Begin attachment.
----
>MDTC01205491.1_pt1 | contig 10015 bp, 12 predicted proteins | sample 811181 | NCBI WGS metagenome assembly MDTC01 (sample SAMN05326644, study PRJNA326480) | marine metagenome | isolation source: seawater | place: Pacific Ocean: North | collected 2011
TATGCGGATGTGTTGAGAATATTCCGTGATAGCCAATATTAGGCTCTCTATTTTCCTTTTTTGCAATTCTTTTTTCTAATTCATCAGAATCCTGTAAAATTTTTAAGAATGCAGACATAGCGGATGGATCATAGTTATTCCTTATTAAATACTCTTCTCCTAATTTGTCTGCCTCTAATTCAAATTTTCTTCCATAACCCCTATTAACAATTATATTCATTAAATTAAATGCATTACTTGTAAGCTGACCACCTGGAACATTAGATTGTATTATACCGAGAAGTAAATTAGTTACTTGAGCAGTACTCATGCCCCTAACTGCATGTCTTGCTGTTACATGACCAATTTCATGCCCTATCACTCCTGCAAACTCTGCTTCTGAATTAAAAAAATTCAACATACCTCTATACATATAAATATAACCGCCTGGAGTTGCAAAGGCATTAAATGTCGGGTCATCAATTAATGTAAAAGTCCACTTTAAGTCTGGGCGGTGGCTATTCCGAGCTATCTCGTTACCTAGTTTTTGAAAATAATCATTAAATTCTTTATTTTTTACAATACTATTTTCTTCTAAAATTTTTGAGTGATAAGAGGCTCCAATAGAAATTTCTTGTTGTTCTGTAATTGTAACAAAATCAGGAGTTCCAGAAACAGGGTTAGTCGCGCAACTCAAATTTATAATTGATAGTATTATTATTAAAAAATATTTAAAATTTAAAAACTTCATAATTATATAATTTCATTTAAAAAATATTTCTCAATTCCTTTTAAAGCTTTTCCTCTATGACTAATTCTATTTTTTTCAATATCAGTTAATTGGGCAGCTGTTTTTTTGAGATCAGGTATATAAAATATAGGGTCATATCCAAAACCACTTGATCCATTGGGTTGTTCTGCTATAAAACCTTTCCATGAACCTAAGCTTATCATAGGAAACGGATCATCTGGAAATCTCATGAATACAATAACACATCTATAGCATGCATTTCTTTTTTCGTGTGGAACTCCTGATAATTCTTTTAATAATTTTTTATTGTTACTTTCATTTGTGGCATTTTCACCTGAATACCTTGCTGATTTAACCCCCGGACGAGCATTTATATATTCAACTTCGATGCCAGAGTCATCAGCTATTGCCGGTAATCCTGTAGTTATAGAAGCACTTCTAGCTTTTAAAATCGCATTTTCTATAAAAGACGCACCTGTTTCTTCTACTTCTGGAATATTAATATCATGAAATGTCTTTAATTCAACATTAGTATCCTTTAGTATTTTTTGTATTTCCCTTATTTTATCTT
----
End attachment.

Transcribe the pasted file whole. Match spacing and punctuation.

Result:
>MDTC01205491.1_pt1 | contig 10015 bp, 12 predicted proteins | sample 811181 | NCBI WGS metagenome assembly MDTC01 (sample SAMN05326644, study PRJNA326480) | marine metagenome | isolation source: seawater | place: Pacific Ocean: North | collected 2011
TATGCGGATGTGTTGAGAATATTCCGTGATAGCCAATATTAGGCTCTCTATTTTCCTTTTTTGCAATTCTTTTTTCTAATTCATCAGAATCCTGTAAAATTTTTAAGAATGCAGACATAGCGGATGGATCATAGTTATTCCTTATTAAATACTCTTCTCCTAATTTGTCTGCCTCTAATTCAAATTTTCTTCCATAACCCCTATTAACAATTATATTCATTAAATTAAATGCATTACTTGTAAGCTGACCACCTGGAACATTAGATTGTATTATACCGAGAAGTAAATTAGTTACTTGAGCAGTACTCATGCCCCTAACTGCATGTCTTGCTGTTACATGACCAATTTCATGCCCTATCACTCCTGCAAACTCTGCTTCTGAATTAAAAAAATTCAACATACCTCTATACATATAAATATAACCGCCTGGAGTTGCAAAGGCATTAAATGTCGGGTCATCAATTAATGTAAAAGTCCACTTTAAGTCTGGGCGGTGGCTATTCCGAGCTATCTCGTTACCTAGTTTTTGAAAATAATCATTAAATTCTTTATTTTTTACAATACTATTTTCTTCTAAAATTTTTGAGTGATAAGAGGCTCCAATAGAAATTTCTTGTTGTTCTGTAATTGTAACAAAATCAGGAGTTCCAGAAACAGGGTTAGTCGCGCAACTCAAATTTATAATTGATAGTATTATTATTAAAAAATATTTAAAATTTAAAAACTTCATAATTATATAATTTCATTTAAAAAATATTTCTCAATTCCTTTTAAAGCTTTTCCTCTATGACTAATTCTATTTTTTTCAATATCAGTTAATTGGGCAGCTGTTTTTTTGAGATCAGGTATATAAAATATAGGGTCATATCCAAAACCACTTGATCCATTGGGTTGTTCTGCTATAAAACCTTTCCATGAACCTAAGCTTATCATAGGAAACGGATCATCTGGAAATCTCATGAATACAATAACACATCTATAGCATGCATTTCTTTTTTCGTGTGGAACTCCTGATAATTCTTTTAATAATTTTTTATTGTTACTTTCATTTGTGGCATTTTCACCTGAATACCTTGCTGATTTAACCCCCGGACGAGCATTTATATATTCAACTTCGATGCCAGAGTCATCAGCTATTGCCGGTAATCCTGTAGTTATAGAAGCACTTCTAGCTTTTAAAATCGCATTTTCTATAAAAGACGCACCTGTTTCTTCTACTTCTGGAATATTAATATCATGAAATGTCTTTAATTCAACATTAGTATCCTTTAGTATTTTTTGTATTTCCCTTATTTTATCTT